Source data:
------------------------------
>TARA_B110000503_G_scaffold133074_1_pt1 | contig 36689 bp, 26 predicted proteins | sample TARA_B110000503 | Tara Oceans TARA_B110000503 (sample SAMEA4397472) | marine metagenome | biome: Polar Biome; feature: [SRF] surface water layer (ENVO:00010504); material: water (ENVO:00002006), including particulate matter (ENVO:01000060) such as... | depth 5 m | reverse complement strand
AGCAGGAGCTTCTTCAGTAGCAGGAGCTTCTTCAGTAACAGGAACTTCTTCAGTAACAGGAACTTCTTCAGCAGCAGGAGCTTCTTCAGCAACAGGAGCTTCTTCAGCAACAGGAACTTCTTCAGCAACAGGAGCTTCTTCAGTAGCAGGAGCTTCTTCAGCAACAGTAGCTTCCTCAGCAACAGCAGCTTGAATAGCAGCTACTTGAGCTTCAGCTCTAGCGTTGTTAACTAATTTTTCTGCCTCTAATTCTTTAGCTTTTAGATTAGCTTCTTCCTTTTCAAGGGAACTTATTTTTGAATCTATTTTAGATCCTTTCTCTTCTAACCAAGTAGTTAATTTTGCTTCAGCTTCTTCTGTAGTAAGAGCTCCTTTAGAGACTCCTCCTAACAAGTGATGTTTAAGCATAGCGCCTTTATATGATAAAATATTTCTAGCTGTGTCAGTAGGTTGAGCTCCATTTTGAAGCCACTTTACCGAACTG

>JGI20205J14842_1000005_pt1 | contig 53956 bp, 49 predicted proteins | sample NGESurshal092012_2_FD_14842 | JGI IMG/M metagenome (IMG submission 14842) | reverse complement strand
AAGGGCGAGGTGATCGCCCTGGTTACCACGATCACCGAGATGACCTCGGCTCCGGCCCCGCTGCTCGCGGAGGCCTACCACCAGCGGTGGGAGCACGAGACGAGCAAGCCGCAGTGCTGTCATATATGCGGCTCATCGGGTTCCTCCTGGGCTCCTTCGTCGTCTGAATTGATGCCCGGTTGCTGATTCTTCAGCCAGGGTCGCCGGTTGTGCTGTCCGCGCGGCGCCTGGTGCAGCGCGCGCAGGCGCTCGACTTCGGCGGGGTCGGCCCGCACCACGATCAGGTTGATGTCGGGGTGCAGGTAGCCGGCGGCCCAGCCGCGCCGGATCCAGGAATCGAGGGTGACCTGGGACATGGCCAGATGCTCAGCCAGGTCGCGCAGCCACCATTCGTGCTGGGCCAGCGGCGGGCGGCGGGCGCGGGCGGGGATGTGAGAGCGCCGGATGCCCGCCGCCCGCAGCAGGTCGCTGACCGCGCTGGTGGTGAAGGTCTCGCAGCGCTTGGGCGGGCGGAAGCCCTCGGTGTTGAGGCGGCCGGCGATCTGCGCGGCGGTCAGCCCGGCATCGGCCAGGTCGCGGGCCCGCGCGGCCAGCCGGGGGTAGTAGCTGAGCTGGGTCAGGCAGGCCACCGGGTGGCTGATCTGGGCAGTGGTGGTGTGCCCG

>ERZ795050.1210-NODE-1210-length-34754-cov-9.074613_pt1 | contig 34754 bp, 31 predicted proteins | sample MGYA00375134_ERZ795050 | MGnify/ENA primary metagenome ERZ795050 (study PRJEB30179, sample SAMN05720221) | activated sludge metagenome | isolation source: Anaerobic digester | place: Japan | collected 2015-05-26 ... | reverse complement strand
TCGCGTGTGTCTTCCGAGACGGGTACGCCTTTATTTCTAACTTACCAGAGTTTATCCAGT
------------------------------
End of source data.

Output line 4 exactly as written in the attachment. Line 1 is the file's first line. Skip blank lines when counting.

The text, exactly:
AAGGGCGAGGTGATCGCCCTGGTTACCACGATCACCGAGATGACCTCGGCTCCGGCCCCGCTGCTCGCGGAGGCCTACCACCAGCGGTGGGAGCACGAGACGAGCAAGCCGCAGTGCTGTCATATATGCGGCTCATCGGGTTCCTCCTGGGCTCCTTCGTCGTCTGAATTGATGCCCGGTTGCTGATTCTTCAGCCAGGGTCGCCGGTTGTGCTGTCCGCGCGGCGCCTGGTGCAGCGCGCGCAGGCGCTCGACTTCGGCGGGGTCGGCCCGCACCACGATCAGGTTGATGTCGGGGTGCAGGTAGCCGGCGGCCCAGCCGCGCCGGATCCAGGAATCGAGGGTGACCTGGGACATGGCCAGATGCTCAGCCAGGTCGCGCAGCCACCATTCGTGCTGGGCCAGCGGCGGGCGGCGGGCGCGGGCGGGGATGTGAGAGCGCCGGATGCCCGCCGCCCGCAGCAGGTCGCTGACCGCGCTGGTGGTGAAGGTCTCGCAGCGCTTGGGCGGGCGGAAGCCCTCGGTGTTGAGGCGGCCGGCGATCTGCGCGGCGGTCAGCCCGGCATCGGCCAGGTCGCGGGCCCGCGCGGCCAGCCGGGGGTAGTAGCTGAGCTGGGTCAGGCAGGCCACCGGGTGGCTGATCTGGGCAGTGGTGGTGTGCCCG